AdQuick Raises $6 Million, Backed by Reddit Co-Founder
Rachel Uranga covers the intersection of business, technology and culture. She is a former Mexico-based market correspondent at Reuters and has worked for several Southern California news outlets, including the Los Angeles Business Journal and the Los Angeles Daily News. She has covered everything from IPOs to immigration. Uranga is a graduate of the Columbia School of Journalism and California State University Northridge. A Los Angeles native, she lives with her husband, son and their felines.
Billboard advertiser AdQuick raised $6 million in a Series A round as the company looks to expand its market and develop better analytics.
The round — led by Reddit co-founder Alexis Kerry Ohanian's Initialized Capital with WndrCo, Shrug Capital, The Todd & Rahul Angel Fund and MediaLink chief executive Michael Kassan — brings total funding to $9.49 million.
While most companies are pushing to expand their advertising online with social media and digital campaigns, AdQuick is selling space outdoors on billboards, television screens at the gas stations and bus benches. AdQuick doesn't actually own the space, rather it helps digitally native companies like Carvana and Instacart identify the best locations for their campaigns and rent them, taking a commission.
The company also promises to do what large billboard companies don't, provide metrics on consumers looking at the ads and data on how that impacts online advertising.
Chief executive Matt O'Connor said the fresh round of funds will help the company build out its analytic tools that cross references digital and outdoor advertising.
Ohanian used billboards along the 10 Freeway on the way to Palm Springs in 2018 with photographs of their daughter Olympia to welcome his wife Serena Williams back to tennis. She was slated to play her first competitive singles play at the BNP Paribas Open six months after she gave birth.
AdQuick has a database of more than a million outdoor spaces mostly in the United States, although the company has done campaigns in UK and Ireland. The service identifies which locations best target certain consumers and when those consumers engage more online because they were motivated by outdoor advertising.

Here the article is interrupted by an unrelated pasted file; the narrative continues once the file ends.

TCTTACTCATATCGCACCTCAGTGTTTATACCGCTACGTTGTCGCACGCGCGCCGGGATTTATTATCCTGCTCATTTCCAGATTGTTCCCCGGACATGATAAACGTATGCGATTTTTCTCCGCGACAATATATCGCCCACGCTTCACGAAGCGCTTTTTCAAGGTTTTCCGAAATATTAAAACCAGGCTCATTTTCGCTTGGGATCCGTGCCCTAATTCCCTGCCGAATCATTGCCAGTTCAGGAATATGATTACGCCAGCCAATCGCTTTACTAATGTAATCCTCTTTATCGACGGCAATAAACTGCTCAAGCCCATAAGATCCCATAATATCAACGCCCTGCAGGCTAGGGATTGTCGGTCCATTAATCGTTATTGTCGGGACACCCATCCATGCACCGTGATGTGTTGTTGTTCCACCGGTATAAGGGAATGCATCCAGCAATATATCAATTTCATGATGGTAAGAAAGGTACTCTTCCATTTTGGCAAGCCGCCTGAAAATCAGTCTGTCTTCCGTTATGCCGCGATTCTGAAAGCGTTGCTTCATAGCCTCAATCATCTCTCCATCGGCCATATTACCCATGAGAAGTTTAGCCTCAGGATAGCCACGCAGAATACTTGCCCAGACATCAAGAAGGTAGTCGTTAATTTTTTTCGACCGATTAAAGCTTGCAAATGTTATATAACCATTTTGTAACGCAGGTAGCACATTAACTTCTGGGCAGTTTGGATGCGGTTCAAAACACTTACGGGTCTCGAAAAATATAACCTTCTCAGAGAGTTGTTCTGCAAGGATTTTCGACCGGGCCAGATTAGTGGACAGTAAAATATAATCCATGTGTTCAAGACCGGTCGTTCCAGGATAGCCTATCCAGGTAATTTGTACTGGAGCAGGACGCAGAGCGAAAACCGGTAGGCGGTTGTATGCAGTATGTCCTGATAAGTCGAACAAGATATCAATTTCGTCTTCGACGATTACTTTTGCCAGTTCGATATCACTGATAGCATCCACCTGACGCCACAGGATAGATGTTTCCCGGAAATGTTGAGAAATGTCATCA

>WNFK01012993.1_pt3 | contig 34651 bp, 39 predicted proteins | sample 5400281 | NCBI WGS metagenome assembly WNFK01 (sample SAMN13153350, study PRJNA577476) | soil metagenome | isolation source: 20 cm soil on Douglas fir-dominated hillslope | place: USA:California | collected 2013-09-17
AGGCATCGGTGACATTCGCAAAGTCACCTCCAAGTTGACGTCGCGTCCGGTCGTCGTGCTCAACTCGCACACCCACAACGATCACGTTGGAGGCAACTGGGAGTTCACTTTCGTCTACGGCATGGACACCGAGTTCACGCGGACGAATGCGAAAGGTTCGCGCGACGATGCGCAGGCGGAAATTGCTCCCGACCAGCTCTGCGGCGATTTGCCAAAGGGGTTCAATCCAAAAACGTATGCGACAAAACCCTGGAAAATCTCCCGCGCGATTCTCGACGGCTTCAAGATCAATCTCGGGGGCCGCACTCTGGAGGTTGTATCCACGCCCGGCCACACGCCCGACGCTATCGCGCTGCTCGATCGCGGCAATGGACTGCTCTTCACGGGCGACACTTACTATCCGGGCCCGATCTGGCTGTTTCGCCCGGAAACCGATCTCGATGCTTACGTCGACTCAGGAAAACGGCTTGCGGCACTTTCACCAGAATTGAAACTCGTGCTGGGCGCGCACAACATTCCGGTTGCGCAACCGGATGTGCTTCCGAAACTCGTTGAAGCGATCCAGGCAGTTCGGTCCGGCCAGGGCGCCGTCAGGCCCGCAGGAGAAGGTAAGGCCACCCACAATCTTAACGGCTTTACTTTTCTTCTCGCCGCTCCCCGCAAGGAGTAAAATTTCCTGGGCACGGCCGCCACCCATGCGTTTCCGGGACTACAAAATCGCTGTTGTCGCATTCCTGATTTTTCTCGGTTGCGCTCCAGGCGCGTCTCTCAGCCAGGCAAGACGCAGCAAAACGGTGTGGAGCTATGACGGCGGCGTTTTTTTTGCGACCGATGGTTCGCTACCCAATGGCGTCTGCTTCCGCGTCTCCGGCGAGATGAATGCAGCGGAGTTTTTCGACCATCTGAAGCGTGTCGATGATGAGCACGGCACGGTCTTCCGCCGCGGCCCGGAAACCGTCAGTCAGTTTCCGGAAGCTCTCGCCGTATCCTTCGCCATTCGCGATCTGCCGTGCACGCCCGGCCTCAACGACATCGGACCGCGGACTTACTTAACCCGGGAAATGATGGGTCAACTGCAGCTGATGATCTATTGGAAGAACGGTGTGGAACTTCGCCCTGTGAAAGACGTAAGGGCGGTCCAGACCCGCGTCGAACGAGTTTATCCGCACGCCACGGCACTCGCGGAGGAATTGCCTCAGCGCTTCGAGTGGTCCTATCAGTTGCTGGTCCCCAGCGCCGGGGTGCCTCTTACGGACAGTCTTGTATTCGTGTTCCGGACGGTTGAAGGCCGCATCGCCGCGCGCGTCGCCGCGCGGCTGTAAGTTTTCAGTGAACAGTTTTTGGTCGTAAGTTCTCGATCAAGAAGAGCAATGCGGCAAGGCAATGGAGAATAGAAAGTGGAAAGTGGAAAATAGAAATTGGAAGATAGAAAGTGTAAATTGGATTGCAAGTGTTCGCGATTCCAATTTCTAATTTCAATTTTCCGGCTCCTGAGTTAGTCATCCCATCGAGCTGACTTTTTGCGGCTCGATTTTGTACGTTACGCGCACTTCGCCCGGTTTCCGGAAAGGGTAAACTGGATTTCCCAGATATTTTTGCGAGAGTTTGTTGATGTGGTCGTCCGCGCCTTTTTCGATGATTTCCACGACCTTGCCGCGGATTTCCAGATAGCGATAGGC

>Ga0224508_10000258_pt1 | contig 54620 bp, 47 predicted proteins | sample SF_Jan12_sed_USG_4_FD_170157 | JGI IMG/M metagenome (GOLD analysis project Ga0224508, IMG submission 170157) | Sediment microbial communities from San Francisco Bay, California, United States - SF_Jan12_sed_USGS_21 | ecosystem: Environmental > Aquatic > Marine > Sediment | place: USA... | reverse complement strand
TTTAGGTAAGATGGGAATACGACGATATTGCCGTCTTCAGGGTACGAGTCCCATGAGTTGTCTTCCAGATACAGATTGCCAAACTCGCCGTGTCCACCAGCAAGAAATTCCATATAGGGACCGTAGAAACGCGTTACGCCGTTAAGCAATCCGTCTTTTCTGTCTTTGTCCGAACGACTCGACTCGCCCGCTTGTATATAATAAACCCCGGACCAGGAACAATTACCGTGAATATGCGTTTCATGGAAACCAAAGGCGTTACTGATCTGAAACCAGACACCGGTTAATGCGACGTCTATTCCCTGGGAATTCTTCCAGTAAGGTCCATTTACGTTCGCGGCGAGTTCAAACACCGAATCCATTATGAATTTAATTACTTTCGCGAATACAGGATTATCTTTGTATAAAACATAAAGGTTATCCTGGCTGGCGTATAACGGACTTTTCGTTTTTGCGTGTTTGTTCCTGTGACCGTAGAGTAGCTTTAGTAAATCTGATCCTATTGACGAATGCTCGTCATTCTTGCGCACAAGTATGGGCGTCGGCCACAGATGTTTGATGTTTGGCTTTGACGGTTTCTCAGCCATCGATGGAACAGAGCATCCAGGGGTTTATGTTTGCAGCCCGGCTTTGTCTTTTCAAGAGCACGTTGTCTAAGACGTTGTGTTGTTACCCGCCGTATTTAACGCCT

Founded in 2016, O'Connor who formerly helped launched Instacart in new cities, said he was inspired to start the company after having to spend hours searching online for billboard locations, advertising sellers and data that might help him as he sought to build out a campaign.
"It was extremely frustrating," he said. "We had to do hours of internet research, get a proposal from each. Each was in a different format for the final booking. It was a complete clusterf**k."
"When the campaign went live we heard good anecdotes," he said but Facebook and Google provided metrics. The good feedback "wasn't not enough to double and triple down on the spend." he said.
Photo Courtesy of AdQuick.com
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It's never been a better time to "murder your thirst."
Seven months after raising more than $9 million in Series A funding, Santa Monica-based canned water startup Liquid Death has raised $23 million in Series B funding.
The round was led by an unnamed consumer-focused family office and participated in by Convivialité Ventures, Fat Mike (NOFX), Pat McAfee, existing investor in Velvet Sea Ventures and others.
Their Russian investor was dead.
On a late Tuesday night in early May, the billionaire Russian coal tycoon, Dmitry "Dima" Bosov stopped answering phone calls and messages. When his wife, Katerina, arrived at their mansion in the suburbs of Moscow, she found her 52-year old husband locked in the family's home gym, dead from an apparent gunshot wound to the head.
Editor's Note<p><em></em><em>The story is pieced together from interviews with more than 40 former employees and business associates, active and retired county officials, as well as federal and county law enforcement; state court records, arbitration, arrest and corporate records in the U.S. and Canada; other public records in six California counties; Genius Fund corporate records and emails. Some former employees and business associates spoke to dot.LA on condition that their names not be mentioned out of fear of reprisals.</em></p><p>This is first story in our "Green Rush" series. Read more:</p><p><a href="https://dot.la/genius-fund-cannabis-startup-2646866270" target="_self">Part 2: Growing Pains in Plumas County</a> | <a href="https://dot.la/cannabis-products-genius-fund-2646866366.html" target="_self">Part 3: A Line of Failed Products</a> | <a href="https://dot.la/green-rush-genius-fund-2646866354.html" target="_blank">Part 4: What Went Down in Adelanto</a> | <a href="https://dot.la/dmitry-bosov-genius-fund-2646866356.html" target="_self">Part 5: The Sudden Death of Dmitry Bosov And His Dream of a California Cannabis Empire</a></p>
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